Foreclosures in Miami, Nationwide Could Take Decades To Work Through

USA Today predicts that it could take the country several decades to clear out the backlog of foreclosure cases that have plagued our real estate market nationwide.

Miami foreclosure defense attorneys reported in October that there is also a “shadow” market of homes that are either still in some form of foreclosure or have already gone through foreclosure but are being held off the market by banks that now own them. The official number of homes for sale nationwide is 3.5 million, but adding in the shadow market, the number may jump to 7.5 million.
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Experts believe that it will be a long time before housing prices return to the levels that much of the country saw in 2005 and 2006, especially given the large inventory of homes that are available for purchase.

What this means for those fighting their foreclosure in Miami is that they are among many, many Americans who are sitting in the same boat.

One reason for the delay in these cases were the banks themselves. Initially, they filed millions of foreclosures in order to try to take homes where people may have missed one or two payments, rather than attempt to work with them. The problem was they were so unprepared to handle that many cases.

So, they started hiring companies to sign the documents that should have been signed by a bank official who had reviewed the case. Instead, an unqualified person at a different company would sign and notarize documents that they couldn’t say were 100 percent accurate. This practice, known as robo-signing, was rampant and has still been documented to this day.

Most banks took about a year off from filing foreclosures as they reviewed cases and attempted to streamline their procedures. But they did nothing to address the issues of the past, such as homeowners who lost their houses because improper documents were signed and incorrect numbers were used in support of a foreclosure.

In other cases, banks couldn’t even prove who owned the mortgage, as they are typically sold in bundles to investors. Without knowing who is foreclosing, a foreclosure shouldn’t be granted.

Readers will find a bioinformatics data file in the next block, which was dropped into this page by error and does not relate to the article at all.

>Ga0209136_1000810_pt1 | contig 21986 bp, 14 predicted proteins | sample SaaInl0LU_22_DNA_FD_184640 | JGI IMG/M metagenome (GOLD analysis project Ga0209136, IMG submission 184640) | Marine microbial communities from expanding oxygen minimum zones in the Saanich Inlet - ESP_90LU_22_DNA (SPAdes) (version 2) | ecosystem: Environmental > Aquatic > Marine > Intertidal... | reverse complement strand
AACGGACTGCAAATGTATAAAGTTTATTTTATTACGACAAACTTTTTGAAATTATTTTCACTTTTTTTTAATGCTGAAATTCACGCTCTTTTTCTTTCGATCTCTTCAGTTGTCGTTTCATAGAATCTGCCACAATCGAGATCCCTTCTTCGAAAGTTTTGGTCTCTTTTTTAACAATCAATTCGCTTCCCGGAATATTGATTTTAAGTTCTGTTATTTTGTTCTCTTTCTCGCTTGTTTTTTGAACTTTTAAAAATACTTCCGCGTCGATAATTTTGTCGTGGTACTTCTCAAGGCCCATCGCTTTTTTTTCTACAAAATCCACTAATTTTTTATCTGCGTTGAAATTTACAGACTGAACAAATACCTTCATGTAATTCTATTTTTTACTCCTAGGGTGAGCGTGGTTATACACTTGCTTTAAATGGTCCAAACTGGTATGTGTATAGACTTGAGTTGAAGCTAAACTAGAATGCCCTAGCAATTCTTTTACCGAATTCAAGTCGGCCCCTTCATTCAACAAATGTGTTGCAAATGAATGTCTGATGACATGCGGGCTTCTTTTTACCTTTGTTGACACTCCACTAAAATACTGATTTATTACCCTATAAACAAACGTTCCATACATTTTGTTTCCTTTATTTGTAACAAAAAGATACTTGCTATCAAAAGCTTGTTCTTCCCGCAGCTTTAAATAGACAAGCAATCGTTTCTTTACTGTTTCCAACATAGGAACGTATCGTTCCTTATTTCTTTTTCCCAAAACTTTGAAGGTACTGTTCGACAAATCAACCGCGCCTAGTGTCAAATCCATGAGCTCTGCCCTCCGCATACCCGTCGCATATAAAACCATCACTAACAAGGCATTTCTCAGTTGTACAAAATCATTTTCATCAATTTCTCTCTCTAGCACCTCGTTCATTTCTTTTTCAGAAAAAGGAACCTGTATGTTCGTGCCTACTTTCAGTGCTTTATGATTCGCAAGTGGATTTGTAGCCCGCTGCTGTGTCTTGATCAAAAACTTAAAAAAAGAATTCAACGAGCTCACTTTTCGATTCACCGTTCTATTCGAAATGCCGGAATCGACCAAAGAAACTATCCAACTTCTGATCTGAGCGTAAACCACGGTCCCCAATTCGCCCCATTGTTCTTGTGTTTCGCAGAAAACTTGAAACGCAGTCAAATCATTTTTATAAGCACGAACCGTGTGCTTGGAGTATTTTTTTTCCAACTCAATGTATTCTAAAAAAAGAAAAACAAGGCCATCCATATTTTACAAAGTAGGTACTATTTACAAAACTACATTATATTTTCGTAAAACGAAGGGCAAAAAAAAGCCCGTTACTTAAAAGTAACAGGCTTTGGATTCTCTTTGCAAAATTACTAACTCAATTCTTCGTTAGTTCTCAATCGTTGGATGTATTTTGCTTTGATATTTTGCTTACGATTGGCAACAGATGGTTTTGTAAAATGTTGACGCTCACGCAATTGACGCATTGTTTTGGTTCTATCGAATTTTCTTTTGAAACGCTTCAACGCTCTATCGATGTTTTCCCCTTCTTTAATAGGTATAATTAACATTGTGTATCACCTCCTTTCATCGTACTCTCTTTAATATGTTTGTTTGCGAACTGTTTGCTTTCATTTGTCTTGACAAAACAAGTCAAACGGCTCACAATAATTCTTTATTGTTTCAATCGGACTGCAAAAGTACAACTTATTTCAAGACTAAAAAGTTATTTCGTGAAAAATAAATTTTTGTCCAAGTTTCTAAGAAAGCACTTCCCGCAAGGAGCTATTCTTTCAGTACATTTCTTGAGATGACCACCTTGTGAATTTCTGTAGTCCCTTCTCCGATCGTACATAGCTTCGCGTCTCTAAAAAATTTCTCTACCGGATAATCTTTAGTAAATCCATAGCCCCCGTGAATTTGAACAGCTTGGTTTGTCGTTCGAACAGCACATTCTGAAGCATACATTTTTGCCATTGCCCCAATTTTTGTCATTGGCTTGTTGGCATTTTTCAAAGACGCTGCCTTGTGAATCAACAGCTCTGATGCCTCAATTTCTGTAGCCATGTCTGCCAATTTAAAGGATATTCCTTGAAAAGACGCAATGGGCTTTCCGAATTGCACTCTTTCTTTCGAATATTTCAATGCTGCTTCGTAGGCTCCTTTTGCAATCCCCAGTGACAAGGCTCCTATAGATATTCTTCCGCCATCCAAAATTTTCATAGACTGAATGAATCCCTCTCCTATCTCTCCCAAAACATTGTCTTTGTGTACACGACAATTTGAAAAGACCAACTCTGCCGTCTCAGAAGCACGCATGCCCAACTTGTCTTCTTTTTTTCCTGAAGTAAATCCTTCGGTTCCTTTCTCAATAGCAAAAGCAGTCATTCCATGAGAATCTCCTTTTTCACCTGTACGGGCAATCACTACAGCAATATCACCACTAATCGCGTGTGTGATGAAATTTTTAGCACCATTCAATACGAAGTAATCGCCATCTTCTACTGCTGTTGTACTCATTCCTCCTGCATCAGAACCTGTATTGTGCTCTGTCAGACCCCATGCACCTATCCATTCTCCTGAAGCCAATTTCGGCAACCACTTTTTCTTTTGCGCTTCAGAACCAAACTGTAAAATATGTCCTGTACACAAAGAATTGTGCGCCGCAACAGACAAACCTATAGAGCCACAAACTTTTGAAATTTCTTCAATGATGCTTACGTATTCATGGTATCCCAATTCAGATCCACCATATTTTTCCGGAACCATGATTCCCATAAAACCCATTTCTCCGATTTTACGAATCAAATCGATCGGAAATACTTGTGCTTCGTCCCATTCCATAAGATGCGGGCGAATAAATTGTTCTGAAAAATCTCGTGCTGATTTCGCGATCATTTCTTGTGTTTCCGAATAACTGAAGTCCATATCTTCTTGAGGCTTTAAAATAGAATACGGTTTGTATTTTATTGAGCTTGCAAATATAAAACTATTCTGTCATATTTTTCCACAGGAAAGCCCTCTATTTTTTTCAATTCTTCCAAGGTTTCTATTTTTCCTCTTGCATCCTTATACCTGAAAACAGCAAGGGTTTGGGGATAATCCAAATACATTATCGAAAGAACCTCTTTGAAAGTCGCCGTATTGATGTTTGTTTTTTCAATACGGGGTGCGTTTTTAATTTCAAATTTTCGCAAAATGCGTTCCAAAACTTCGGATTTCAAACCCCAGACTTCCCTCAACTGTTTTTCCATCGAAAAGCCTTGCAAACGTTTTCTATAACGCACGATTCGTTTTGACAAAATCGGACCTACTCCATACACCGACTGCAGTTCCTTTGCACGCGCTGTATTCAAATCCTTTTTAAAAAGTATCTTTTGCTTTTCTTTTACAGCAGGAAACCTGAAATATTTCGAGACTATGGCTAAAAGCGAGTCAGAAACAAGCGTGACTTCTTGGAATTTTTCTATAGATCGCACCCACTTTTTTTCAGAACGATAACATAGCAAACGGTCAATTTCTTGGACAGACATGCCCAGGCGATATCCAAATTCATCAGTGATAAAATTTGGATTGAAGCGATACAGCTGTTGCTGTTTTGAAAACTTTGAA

According to the USA Today article, the backlog of cases suggests that in some markets, the recovery time will be longer than in others. In New York and New Jersey, new court rules may make lenders take 50 years at the current pace to clear out the backlog. In Florida, the prediction is about eight years.

In states where there is no judicial review, the process is moving much quicker. Many states expect to clear out their backlog of cases in only two to four years. But even many small states, such as Connecticut, Vermont, Maine and North Dakota may be struggling for a decade or more to move cases out of their systems.

For the real estate market to recover, it is certainly good that Florida’s predicted time schedule is slightly lower than that of other states. But Miami foreclosure defense lawyers hope that courts don’t weigh the challenge of moving these quicker more heavily than ensuring homeowners’ rights are upheld.

If you’re battling foreclosure in Miami or the surrounding areas, contact Jacobs Keeley for a confidential appointment to discuss your rights. Call (305) 358-7991.

More Blog Entries:

Banks Look to Get Away With Misdeeds in Home Foreclosure Cases: November 5, 2011
Miami Real Estate Market Won’t Be Recovering From Foreclosure Any Time Soon: October 20, 2011
Additional Resources:

Foreclosure backlogs could take decades to clear out, by Julie Schmit, USA Today